The Biggest Reason the Vogel Boys Deserve a Guinness World Record: A Soapbox Post

Kate Murr

You’re ten. The only book you want to read is gone from the familiar spot on the shelf just left of the big broken globe. Looks like Justin Graham got it first. Again.


So you crowd around the library table—elbowing Justin for good measure—and someone starts calling out the stats for the biggest, fastest, first, furthest, longest, and most amazing things ever. In the whole wide world.

And that very day you decide you’ll make the next biggest popsicle, or start the next largest sucker collection, or wear your socks for the most consecutive days. You begin to dream on really big scales because that big book says you can. That big book says that other people have accomplished their big dreams and that if you try really hard, even you can dream big enough to earn a Guinness World Record.

Davy and Daryl were ten. Instead of stuffing themselves with peanut butter or hoarding bubble gum, they asked their mom to write to Guinness World Records to receive guidelines for becoming the youngest people to cycle the Pan-American Trail.  Can you imagine the courage it took for Davy and Daryl to dream so big: big enough to imagine themselves pedaling bicycles from Alaska to Argentina  across 17,300 miles and fifteen countries for three years of their life? Big enough to imagine themselves earning a world record? Big enough to imagine that they could inspire all those other kids crowded around tables to go live their own dreams?

In June of 2008 Davy and Daryl, both just ten years old, received the GWR guidelines and the Vogel family left on their adventure of a lifetime from Prudhoe Bay, Alaska. They followed the guidelines they received even when it was easier to do things differently.  They pedaled, worked, kept dreaming, learned, grew, persevered. They wrote and posted essays that will knock your socks off to read, they engaged and fostered and fed their dream through innumerable challenges. Finally, in March of 2011 the Vogels reached Ushuaia, Argentina—the End of the World. The boys were thirteen.

Now that they’re home, they’ve filed their final paperwork to receive their record, but they were instead issued this reply: “Unfortunately, we at Guinness World Records, have decided to rest this record, meaning we have decided to no longer recognise the category as a record, due to the fact that the record would reach an age where a person would no longer be able to break it or attempt (i.e. a two-year old attempting to do it) and as it would become limited under these terms, we choose to to no longer recognise it as a category.”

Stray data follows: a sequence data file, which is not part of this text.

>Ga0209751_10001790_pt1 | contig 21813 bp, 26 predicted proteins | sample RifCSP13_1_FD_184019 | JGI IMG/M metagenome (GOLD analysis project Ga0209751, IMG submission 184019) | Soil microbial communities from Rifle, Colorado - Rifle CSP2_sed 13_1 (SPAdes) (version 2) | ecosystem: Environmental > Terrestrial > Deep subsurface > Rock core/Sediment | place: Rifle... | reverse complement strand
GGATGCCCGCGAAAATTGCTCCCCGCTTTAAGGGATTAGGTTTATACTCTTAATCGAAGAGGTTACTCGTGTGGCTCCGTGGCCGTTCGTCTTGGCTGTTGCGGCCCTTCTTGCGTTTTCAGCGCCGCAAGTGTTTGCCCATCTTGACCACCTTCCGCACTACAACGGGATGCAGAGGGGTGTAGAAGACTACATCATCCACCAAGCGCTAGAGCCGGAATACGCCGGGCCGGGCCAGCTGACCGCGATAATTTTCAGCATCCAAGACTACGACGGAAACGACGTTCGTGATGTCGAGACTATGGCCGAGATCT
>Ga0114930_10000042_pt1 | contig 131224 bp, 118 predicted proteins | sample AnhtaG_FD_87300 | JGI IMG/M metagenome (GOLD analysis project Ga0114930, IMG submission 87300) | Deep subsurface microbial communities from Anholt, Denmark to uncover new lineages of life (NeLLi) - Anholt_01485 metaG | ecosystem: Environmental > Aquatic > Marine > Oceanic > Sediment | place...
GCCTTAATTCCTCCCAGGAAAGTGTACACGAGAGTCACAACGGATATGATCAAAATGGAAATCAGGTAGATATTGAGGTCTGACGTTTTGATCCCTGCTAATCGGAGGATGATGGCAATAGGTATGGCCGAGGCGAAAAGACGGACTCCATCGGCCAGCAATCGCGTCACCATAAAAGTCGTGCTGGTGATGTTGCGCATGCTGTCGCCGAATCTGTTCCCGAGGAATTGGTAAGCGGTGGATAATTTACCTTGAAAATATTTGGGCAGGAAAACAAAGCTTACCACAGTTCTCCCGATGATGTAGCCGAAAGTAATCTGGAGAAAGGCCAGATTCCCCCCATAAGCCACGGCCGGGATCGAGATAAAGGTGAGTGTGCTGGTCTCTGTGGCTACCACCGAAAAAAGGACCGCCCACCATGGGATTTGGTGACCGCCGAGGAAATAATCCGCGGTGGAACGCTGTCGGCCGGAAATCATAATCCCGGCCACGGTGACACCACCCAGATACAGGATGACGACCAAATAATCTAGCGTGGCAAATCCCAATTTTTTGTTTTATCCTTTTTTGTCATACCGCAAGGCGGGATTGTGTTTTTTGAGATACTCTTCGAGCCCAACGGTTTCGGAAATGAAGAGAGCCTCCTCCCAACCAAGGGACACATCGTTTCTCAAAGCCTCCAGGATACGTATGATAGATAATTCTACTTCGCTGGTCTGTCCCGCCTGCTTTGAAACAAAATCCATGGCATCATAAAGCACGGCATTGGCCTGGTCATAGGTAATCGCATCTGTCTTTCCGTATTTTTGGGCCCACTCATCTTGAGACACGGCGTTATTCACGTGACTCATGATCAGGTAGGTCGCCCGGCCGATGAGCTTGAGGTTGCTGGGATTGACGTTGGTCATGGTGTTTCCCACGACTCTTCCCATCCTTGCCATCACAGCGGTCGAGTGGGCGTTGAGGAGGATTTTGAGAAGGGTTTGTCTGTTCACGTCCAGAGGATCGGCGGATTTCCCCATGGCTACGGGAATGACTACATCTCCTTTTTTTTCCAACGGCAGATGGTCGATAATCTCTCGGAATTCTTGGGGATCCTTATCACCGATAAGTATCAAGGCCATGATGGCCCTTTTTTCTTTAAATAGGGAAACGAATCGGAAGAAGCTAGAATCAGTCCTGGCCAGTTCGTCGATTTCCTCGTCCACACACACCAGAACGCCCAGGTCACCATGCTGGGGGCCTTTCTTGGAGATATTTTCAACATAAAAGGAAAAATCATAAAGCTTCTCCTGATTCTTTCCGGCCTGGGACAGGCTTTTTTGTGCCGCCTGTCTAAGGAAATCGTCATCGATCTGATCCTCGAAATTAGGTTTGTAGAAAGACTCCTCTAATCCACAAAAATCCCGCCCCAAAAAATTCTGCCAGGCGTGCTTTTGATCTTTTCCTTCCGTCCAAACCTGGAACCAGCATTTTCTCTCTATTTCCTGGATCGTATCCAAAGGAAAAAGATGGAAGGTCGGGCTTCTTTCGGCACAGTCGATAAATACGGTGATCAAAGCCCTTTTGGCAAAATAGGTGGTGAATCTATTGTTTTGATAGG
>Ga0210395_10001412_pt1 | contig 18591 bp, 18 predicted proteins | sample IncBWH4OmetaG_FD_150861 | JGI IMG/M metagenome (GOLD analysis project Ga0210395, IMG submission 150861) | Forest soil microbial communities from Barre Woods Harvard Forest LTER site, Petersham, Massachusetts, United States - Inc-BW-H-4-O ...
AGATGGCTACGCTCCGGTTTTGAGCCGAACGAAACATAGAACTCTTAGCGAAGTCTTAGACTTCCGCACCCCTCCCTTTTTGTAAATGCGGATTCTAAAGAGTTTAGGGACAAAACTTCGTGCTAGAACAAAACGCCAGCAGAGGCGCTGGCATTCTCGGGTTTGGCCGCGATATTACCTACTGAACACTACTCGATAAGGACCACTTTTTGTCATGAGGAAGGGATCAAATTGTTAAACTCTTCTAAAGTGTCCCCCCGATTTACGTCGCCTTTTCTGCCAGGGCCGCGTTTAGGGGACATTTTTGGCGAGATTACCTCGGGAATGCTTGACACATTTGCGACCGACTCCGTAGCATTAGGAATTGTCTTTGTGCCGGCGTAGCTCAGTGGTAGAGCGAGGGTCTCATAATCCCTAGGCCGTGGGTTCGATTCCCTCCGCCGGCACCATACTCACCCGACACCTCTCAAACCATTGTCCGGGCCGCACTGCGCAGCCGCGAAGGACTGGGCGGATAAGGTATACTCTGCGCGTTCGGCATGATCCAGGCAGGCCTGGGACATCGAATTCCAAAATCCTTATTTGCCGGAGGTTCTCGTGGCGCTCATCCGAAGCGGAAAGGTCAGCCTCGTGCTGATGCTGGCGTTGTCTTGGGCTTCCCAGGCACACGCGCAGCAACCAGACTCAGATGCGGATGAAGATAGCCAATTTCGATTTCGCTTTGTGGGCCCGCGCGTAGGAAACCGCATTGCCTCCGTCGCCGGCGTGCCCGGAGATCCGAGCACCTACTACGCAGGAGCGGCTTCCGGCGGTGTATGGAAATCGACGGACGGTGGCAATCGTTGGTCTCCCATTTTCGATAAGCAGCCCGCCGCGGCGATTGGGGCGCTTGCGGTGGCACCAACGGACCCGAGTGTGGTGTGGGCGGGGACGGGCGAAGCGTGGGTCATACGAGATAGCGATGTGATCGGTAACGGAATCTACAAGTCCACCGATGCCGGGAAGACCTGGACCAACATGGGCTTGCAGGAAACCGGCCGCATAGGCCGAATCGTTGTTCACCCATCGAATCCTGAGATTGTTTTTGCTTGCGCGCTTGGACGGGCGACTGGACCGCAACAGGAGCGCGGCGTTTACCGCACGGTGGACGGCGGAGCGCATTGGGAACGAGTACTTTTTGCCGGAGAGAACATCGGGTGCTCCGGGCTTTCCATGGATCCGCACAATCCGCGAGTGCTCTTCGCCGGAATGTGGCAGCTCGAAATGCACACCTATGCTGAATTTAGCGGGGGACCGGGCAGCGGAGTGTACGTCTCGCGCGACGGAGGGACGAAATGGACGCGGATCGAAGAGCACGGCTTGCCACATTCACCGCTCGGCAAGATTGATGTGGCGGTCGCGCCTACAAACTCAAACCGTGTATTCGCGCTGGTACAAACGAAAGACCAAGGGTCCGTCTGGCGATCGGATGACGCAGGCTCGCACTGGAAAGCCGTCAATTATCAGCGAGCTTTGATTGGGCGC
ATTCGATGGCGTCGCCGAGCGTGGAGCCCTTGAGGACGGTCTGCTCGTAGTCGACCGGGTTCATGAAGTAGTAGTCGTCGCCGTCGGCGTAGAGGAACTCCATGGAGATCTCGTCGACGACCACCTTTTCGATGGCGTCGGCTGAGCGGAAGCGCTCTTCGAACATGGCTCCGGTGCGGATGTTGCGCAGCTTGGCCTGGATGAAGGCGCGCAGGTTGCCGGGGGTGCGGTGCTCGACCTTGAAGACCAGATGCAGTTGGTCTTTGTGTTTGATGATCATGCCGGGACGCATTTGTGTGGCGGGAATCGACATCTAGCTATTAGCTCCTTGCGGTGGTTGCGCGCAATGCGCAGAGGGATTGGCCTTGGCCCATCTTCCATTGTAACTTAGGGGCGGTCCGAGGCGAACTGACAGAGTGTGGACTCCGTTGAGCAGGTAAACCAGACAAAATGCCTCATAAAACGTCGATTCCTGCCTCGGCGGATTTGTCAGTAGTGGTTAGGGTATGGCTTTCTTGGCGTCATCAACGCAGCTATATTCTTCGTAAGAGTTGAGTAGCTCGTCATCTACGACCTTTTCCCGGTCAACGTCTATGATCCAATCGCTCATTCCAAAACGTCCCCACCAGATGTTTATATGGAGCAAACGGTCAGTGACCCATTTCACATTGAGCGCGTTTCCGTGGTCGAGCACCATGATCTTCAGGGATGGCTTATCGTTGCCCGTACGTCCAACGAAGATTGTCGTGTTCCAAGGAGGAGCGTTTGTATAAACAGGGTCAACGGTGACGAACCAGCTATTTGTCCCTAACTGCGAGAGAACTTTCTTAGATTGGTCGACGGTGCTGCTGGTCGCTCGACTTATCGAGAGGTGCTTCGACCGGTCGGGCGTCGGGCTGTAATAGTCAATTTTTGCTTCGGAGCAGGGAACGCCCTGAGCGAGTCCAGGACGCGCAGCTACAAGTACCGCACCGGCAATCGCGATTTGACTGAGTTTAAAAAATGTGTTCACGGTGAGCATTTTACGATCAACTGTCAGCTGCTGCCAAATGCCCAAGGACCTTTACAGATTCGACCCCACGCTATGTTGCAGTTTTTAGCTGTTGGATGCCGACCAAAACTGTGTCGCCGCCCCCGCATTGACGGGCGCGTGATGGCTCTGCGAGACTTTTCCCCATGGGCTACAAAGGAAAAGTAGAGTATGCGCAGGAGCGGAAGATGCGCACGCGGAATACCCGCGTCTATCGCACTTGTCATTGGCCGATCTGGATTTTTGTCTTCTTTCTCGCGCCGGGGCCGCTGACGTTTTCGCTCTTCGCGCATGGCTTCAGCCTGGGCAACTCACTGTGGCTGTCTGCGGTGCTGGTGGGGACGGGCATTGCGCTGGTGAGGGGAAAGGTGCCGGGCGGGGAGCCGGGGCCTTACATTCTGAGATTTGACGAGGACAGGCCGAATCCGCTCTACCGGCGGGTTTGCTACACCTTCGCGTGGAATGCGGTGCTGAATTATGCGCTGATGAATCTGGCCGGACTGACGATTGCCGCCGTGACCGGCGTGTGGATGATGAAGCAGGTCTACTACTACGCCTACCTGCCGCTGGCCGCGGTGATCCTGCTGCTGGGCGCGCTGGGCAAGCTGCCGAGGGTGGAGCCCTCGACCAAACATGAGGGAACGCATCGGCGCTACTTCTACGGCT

I’m writing today to ask you to support the dreams of these boys.  GWR should recognize the Vogels for accomplishing the 2008 record guidelines.

Granted, what Davy and Daryl achieved during their tremendous journey—the perspectives they’ll develop, the treasures they’ll glean from it for the rest of their lives, the countless people they have and will touch and inspire—can never be fully recognized by a certificate or record.  All our journeys supply intrinsic rewards. But read this from Davy and tell me they don’t deserve acknowledgement for seeking and achieving this lofty goal:

“Thinking that I would be in the Guinness Book of World Records helped motivate me during the very tough times of our trip. It made me go even faster the last week or so of our trip. I would probably have hitched a ride when it was very hot or we were climbing a very steep hill, but I didn’t because I wanted to break the record.”

For these boys and the rest of us who have been inspired to dream big because of a whole magical collection of accomplishments large, small, and kooky, please tweet to @GWRnews, write a blog entry, or post here asking GWR to reconsider their position and take action to recognize this tremendous achievement.

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